Das U.N.,UND Life science | Das U.N.,Bio Science Research Center | Das U.N.,Jawaharlal Nehru Technological University Kakinada
Critical Care | Year: 2013

The usefulness of n-3 fatty acids, γ-linolenic acid and antioxidants in the critically ill is controversial. I propose that adverse outcome in the critically ill is due to excess production of proinflammatory cytokines and eicosanoids from polyunsaturated fatty acids (PUFAs), while generation of anti-inflammatory products of PUFAs may lead to a favorable outcome. Hence, I suggest that measurement of plasma levels of various cytokines, free radicals, and proinflammatory and anti-inflammatory products of PUFAs and correlating them to the clinical picture may pave the way to identify prognostic markers and develop newer therapeutic strategies to prevent and manage critical illness. © 2013 BioMed Central Ltd. Source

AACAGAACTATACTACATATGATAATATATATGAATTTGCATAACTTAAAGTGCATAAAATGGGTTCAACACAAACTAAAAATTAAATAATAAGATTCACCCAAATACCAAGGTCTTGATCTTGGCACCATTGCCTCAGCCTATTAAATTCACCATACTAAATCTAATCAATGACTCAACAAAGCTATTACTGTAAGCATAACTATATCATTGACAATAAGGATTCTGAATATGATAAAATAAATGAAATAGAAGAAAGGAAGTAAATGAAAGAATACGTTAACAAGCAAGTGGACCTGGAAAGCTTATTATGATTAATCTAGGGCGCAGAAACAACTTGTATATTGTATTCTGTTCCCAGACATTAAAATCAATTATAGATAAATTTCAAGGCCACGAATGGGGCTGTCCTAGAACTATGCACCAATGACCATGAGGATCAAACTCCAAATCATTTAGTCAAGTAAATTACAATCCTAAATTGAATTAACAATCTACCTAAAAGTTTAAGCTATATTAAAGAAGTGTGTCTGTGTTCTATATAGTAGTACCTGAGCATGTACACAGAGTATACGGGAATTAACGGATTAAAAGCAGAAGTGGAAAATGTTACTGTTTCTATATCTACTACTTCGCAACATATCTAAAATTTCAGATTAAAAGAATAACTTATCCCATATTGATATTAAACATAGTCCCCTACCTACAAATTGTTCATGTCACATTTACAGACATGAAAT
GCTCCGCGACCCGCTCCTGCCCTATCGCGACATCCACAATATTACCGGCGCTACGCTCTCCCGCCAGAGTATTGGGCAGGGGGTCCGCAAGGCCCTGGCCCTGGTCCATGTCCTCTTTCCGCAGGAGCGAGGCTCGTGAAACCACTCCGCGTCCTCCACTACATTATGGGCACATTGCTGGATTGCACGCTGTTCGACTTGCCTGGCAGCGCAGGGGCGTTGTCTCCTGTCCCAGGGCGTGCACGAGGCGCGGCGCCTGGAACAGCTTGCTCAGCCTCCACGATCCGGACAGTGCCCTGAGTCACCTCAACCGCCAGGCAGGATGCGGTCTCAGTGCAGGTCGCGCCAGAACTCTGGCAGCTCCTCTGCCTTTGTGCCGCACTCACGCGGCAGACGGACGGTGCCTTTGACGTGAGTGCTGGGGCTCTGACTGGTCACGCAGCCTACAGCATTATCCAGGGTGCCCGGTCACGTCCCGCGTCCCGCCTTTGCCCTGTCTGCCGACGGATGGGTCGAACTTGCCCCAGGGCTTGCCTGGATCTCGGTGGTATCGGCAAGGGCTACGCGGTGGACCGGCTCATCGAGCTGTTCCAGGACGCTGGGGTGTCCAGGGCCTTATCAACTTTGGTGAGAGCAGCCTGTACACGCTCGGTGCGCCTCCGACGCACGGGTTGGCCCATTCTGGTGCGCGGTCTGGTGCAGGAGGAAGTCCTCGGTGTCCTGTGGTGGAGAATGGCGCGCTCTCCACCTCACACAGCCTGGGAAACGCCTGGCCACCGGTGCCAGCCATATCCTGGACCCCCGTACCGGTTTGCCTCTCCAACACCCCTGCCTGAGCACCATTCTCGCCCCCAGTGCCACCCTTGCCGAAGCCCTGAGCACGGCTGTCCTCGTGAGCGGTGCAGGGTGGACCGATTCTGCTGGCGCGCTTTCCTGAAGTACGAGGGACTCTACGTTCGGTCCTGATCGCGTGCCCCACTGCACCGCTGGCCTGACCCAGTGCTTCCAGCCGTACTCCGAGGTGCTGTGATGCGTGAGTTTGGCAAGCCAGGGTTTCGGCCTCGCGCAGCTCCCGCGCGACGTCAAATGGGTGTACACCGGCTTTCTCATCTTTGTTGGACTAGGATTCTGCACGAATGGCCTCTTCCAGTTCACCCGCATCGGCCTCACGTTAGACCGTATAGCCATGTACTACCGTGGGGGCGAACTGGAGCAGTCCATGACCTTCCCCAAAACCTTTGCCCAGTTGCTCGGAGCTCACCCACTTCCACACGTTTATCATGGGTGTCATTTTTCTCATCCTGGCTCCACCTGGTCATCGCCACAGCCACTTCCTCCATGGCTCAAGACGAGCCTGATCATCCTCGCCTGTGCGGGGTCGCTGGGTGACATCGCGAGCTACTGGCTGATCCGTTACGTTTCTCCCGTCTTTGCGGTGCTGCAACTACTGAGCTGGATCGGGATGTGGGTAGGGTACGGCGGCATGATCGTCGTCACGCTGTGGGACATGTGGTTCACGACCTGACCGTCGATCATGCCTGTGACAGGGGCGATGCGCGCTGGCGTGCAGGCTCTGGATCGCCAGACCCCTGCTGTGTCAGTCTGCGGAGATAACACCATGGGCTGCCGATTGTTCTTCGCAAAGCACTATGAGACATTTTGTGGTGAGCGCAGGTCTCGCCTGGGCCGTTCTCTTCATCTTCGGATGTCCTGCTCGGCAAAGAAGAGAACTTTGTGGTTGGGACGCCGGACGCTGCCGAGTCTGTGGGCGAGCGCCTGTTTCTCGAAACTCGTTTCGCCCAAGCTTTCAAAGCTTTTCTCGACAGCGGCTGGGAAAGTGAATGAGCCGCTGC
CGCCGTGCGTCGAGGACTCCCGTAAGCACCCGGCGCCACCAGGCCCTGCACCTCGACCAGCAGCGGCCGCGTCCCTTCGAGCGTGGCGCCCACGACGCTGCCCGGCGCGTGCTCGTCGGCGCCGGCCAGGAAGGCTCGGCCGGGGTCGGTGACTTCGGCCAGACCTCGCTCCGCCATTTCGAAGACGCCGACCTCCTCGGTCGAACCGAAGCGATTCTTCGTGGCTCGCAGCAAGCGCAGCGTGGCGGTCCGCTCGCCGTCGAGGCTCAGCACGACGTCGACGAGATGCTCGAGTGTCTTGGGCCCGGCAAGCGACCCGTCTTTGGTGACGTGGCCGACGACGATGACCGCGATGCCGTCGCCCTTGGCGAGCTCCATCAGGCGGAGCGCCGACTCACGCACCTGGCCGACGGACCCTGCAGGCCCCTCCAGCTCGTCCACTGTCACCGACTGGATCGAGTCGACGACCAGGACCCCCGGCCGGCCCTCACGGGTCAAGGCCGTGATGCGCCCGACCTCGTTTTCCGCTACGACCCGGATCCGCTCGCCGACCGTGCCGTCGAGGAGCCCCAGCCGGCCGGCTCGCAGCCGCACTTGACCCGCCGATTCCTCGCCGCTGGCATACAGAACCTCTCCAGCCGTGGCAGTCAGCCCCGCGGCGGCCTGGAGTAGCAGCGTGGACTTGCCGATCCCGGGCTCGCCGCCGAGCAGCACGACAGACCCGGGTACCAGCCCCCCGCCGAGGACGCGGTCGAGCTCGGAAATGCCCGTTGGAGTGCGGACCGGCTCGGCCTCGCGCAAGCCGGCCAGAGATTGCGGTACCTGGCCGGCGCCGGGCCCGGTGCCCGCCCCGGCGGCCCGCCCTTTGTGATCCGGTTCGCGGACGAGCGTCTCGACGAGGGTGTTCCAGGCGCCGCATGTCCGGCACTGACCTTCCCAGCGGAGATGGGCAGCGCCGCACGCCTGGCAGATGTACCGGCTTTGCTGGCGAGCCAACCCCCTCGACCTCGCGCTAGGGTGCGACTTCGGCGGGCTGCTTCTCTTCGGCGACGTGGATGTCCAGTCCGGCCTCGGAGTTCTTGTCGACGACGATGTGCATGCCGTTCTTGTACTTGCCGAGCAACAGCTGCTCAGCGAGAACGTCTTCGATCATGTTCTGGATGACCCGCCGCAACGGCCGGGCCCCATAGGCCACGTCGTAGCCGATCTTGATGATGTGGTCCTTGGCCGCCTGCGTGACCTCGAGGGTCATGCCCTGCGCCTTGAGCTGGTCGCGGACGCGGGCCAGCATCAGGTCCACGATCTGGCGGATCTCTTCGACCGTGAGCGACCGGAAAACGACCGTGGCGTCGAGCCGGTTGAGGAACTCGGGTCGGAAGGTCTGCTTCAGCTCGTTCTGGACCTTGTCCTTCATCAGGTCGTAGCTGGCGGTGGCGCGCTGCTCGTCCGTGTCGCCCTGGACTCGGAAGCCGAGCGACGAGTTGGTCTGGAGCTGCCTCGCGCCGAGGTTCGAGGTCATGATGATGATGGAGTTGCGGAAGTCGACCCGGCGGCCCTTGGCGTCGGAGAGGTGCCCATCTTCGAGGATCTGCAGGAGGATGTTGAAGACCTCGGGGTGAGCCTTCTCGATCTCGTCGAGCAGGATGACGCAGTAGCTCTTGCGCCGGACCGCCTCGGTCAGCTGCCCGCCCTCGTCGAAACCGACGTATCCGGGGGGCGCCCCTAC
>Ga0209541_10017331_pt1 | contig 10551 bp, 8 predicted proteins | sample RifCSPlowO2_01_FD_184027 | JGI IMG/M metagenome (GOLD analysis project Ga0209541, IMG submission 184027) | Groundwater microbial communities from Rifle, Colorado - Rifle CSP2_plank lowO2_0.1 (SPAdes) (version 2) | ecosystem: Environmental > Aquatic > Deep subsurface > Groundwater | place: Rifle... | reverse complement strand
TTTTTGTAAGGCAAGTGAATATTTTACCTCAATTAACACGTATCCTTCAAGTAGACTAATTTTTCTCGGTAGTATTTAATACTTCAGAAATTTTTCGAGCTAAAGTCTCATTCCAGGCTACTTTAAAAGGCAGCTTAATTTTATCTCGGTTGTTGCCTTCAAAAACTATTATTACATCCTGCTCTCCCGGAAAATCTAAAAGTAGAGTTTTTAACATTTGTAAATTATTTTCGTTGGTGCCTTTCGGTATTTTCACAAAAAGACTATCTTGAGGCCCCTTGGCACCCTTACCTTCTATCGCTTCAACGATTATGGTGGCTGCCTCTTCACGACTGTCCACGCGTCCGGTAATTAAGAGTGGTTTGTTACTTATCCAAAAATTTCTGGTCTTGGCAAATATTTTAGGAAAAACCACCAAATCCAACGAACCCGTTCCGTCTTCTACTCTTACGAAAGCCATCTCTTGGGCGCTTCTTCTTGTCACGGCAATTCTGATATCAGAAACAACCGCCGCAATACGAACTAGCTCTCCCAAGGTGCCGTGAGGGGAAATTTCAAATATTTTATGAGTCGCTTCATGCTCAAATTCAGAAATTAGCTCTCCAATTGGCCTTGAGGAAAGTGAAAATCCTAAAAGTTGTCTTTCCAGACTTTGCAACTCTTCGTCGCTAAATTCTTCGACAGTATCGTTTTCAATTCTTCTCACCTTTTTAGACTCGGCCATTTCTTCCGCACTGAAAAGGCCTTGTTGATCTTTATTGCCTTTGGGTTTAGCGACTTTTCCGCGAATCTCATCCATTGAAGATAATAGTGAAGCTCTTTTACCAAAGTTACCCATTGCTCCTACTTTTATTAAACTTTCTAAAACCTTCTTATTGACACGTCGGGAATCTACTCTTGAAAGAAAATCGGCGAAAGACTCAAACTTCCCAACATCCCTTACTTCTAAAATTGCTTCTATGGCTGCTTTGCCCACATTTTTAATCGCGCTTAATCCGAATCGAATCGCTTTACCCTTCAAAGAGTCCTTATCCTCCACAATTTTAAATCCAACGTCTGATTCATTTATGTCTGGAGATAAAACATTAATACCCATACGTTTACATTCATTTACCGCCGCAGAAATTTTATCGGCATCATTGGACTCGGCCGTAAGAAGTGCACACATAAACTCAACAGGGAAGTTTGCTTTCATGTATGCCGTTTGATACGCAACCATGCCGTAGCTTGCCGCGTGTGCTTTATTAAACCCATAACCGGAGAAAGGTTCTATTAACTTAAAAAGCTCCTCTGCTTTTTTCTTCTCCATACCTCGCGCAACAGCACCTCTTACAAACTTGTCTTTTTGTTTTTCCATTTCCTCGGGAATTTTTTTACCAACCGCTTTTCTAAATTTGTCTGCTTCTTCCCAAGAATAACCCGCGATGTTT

Das U.N.,UND Life science | Das U.N.,Hospital and BioScience Research Center
Nutrition | Year: 2015